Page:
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2 Peter i. 5-9

Yea, and for this very cause adding on your part all diligence, in your faith supply virtue; and in your virtue knowledge; and in your knowledge temperance; and in your temperance patience; and in your patience godliness; and in your godliness love of the brethren; and in your love of the brethren love. For if these things are yours and abound, they make you to be not idle nor unfruitful unto the knowledge of our Lord Jesus Christ. For he that lacketh these things is blind, seeing only what is near, having forgotten the cleansing from his old sins.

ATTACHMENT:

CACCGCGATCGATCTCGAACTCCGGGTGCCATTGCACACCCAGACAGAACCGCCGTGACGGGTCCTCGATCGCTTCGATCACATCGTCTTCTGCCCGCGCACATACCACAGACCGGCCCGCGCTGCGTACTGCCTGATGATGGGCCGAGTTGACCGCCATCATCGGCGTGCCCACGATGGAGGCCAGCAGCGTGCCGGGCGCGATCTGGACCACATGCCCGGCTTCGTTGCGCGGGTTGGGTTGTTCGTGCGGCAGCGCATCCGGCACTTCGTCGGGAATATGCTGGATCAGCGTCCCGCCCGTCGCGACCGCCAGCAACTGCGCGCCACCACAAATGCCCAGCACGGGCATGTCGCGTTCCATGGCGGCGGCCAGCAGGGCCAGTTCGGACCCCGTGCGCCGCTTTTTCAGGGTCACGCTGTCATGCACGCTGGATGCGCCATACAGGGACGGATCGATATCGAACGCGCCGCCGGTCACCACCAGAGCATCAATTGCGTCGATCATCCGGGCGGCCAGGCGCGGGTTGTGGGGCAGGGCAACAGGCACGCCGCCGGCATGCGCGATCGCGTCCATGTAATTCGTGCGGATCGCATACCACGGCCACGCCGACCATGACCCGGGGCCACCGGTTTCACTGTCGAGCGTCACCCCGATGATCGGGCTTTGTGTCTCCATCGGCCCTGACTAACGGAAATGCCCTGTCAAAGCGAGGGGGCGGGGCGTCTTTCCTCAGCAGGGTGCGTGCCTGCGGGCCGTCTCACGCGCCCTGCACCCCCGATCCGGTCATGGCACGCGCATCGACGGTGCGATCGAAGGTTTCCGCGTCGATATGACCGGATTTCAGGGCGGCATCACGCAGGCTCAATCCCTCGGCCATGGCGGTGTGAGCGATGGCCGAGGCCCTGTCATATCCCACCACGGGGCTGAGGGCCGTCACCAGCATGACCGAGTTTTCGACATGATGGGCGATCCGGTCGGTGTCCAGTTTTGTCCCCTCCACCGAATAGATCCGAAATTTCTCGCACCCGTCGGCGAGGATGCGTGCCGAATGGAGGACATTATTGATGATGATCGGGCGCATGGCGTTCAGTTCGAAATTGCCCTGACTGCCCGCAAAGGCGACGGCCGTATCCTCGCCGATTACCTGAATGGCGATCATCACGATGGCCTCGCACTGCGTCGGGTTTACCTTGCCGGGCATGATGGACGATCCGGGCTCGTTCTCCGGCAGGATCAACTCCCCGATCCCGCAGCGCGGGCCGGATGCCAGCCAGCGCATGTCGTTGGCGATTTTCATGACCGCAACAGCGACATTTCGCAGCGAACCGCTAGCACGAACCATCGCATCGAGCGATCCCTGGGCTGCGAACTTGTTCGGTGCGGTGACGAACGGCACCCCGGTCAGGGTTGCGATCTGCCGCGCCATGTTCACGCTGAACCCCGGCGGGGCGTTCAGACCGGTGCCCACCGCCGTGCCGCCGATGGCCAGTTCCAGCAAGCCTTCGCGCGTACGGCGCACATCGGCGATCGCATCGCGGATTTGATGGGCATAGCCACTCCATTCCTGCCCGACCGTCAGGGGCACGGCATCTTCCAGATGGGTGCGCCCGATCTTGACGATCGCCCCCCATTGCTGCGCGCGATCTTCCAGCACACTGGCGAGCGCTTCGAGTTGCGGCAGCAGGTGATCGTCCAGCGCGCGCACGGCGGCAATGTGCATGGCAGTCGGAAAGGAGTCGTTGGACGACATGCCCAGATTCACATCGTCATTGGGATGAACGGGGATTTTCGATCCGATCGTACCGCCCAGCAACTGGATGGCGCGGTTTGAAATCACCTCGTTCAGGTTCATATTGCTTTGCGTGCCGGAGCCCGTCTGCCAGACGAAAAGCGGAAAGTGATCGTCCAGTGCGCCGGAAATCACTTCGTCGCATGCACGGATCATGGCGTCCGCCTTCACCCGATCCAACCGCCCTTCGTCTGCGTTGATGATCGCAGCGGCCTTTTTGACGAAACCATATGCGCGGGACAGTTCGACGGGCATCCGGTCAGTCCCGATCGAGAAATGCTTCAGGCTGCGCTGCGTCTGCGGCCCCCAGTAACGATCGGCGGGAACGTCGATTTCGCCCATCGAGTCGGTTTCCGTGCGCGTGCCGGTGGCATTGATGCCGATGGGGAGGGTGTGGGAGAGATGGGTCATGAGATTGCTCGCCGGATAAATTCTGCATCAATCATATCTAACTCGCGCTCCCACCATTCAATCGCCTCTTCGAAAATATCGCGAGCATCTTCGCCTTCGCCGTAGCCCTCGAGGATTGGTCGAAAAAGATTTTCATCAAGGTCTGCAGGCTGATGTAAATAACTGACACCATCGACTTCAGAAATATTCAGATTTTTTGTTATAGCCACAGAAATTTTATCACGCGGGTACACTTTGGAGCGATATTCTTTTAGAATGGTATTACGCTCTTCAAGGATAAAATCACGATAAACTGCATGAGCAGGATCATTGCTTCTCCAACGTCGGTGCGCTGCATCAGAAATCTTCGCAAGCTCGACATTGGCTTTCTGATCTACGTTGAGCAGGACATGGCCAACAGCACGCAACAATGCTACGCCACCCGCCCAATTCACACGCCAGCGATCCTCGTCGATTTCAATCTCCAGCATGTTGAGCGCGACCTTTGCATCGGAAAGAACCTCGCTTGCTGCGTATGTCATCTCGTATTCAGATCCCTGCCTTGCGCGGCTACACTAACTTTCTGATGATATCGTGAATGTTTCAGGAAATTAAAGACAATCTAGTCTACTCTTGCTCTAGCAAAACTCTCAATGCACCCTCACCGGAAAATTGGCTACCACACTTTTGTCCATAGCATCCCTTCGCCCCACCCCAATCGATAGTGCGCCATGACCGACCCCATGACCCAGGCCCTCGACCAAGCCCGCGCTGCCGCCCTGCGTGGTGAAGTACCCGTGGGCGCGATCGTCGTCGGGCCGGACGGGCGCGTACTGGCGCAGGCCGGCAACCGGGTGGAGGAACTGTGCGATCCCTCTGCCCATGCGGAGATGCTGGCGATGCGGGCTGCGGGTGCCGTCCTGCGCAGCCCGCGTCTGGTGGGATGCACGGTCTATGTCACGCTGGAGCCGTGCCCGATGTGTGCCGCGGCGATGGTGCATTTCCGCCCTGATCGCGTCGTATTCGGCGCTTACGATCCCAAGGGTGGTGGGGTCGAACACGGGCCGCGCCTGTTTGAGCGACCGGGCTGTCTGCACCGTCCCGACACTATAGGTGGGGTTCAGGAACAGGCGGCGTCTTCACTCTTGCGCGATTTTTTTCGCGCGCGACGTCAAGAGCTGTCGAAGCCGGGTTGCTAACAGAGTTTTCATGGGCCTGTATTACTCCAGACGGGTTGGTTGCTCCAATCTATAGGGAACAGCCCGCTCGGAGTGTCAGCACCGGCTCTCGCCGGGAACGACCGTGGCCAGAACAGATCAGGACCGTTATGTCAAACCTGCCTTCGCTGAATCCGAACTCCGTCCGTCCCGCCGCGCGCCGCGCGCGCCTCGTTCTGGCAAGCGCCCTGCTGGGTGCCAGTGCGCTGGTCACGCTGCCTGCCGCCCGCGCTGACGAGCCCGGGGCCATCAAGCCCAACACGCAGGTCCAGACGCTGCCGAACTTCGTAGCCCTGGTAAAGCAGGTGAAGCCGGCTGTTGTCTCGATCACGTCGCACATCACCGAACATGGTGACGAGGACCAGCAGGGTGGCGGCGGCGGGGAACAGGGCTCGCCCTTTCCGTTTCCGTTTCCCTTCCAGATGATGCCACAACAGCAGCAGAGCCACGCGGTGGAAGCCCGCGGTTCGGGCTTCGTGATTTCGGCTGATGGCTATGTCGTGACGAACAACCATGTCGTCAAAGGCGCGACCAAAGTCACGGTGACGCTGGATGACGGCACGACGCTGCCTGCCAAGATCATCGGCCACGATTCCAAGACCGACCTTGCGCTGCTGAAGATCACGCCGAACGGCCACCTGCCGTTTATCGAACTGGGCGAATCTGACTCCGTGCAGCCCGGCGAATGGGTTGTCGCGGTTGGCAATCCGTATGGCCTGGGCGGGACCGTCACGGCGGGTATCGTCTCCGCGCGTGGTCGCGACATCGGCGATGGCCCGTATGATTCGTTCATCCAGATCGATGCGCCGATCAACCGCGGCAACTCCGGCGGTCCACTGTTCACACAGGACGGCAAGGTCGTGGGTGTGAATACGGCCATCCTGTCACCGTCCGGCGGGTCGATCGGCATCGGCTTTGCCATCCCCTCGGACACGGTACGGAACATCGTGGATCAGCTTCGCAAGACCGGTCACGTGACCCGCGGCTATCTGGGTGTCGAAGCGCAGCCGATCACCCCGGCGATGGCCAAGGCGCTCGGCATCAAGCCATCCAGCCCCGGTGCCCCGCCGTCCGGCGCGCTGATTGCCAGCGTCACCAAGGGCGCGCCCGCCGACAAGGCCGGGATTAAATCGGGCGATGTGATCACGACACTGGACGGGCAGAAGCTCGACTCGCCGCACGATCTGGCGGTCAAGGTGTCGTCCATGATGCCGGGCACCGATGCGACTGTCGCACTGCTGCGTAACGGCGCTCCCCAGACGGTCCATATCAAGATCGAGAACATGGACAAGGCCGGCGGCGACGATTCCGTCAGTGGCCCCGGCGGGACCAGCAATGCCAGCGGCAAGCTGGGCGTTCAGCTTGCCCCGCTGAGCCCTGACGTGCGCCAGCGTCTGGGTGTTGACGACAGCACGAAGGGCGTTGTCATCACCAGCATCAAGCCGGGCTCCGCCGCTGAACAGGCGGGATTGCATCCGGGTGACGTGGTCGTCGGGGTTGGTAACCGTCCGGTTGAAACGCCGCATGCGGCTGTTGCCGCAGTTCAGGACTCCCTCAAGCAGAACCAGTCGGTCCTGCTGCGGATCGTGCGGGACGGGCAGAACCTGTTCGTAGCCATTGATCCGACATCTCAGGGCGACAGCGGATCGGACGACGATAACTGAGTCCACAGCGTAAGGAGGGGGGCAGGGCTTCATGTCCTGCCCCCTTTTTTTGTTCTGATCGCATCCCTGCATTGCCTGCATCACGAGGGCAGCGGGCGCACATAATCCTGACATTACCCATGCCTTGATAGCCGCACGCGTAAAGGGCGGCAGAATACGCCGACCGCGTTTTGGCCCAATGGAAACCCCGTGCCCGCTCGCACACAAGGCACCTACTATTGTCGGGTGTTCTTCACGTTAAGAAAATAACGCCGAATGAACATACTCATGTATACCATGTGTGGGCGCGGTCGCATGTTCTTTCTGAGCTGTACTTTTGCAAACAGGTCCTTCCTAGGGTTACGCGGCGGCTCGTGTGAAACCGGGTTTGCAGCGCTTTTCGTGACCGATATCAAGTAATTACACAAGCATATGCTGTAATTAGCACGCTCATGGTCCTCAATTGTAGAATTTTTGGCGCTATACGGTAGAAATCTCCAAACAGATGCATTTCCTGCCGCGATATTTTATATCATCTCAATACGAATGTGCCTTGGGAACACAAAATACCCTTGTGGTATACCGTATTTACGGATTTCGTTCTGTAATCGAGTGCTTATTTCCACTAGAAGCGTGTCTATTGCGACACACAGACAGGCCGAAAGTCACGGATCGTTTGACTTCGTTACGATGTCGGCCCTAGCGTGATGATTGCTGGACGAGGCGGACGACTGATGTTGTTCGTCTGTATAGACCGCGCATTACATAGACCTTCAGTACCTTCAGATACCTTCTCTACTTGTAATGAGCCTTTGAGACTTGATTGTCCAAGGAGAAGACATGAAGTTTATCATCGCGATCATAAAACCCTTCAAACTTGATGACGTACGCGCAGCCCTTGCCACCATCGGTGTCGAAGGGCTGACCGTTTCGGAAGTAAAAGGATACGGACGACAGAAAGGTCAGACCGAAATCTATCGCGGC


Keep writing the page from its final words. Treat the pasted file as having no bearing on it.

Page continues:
IN our previous meditation we were considering the vast resources which are the inheritance of every believer in Christ Jesus. “We gazed upon our bullion in the bank. We reverently contemplated the “exceeding great and precious promises,” and we bowed in awe before the overwhelming ministry of God’s redeeming grace. And now what shall we do with these stupendous resources? “We must not allow the Divine wealth to soothe us into slumberous and perilous impotence. If the Lord makes us to “lie down in green pastures,” it is only that by the gracious renewal wo might be 228enabled to walk in “the paths of righteousness for His name’s sake.” Therefore “for this very cause add on your part all diligence.” [Verse 5] It is a demand for business vigilance in the realm of the spirit. “We are not to close our eyes and allow our limbs to hang limp, in the expectancy that the Lord will carry us like blind logs. He made us of clay, but he formed us men, and as men He purposes that we shall live and move and have our being. And so He calls for “diligence.” It is a word which elsewhere is translated haste, carefulness, business. It is very wonderful how commonly the New Testament takes its similes from the commercial world. “Trade ye herewith till I come.” “Look therefore carefully how ye walk, buying up the opportunity.” “The kingdom of heaven is like unto a merchantman.” In all these varied passages there is a common emphasis upon the necessity of businesslike qualities in our spiritual life. We are called upon to manifest the same earnestness, the same intensity, the same strenuousness in the realm of spiritual enterprise as we do in the search for daily bread. And yet how frequent and glaring is the contrast between a man’s religious life and his life in the office or upon the exchange. His life seems to be lived in separate compartments; the one is suggestive of laxity and a waiting 229upon happy luck; the other is characterised by a fiery ardour and keen sagacity. There is method in the office; there is disorder in the closet. But here, I say, is a demand that men should be as businesslike in winning holiness as in seeking material wealth. We must bring method into our religion. “We must find out the best means of kindling the spirit of praise, and of engaging in quick and cease less communion with God, and then we must steadily adhere to these as a business man adheres to well-tested systems in commercial life. We must bring alertness into our religion; we must watch with all the keenness of an open-eyed speculator, and we must be intent upon “buying up every opportunity for the Lord.” We must bring promptness into our religion. When some fervent impulse is glowing in our spirits we must not play with the treasured moment; “we must strike while the iron is hot.” “Now is the accepted time, now is the day of salvation.” We must bring boldness into our religion. Timid men make no fine ventures. In the realm of religion it is he who ventures most who acquires most. Our weakness lies in our timidity. Great worlds are waiting for us if only we have the courage to go in and possess them. “Why are ye fearful, ye of little faith?” And we must bring 230persistence into our religion. We must not sit down and wail some doleful complaint because the seed sown in the morning did not bring the harvest at night. We must not encourage a spirit of pessimism because our difficulties appear insuperable. We must go steadily on and wear down every resistance in the grace-fed expectancy that we shall assuredly win if we faint not. Such are the characteristics of common diligence which we are to bring into co-operative fellowship with the forces of grace. “Seest thou a man diligent in his business? He shall stand before kings; he shall not stand before mean men.”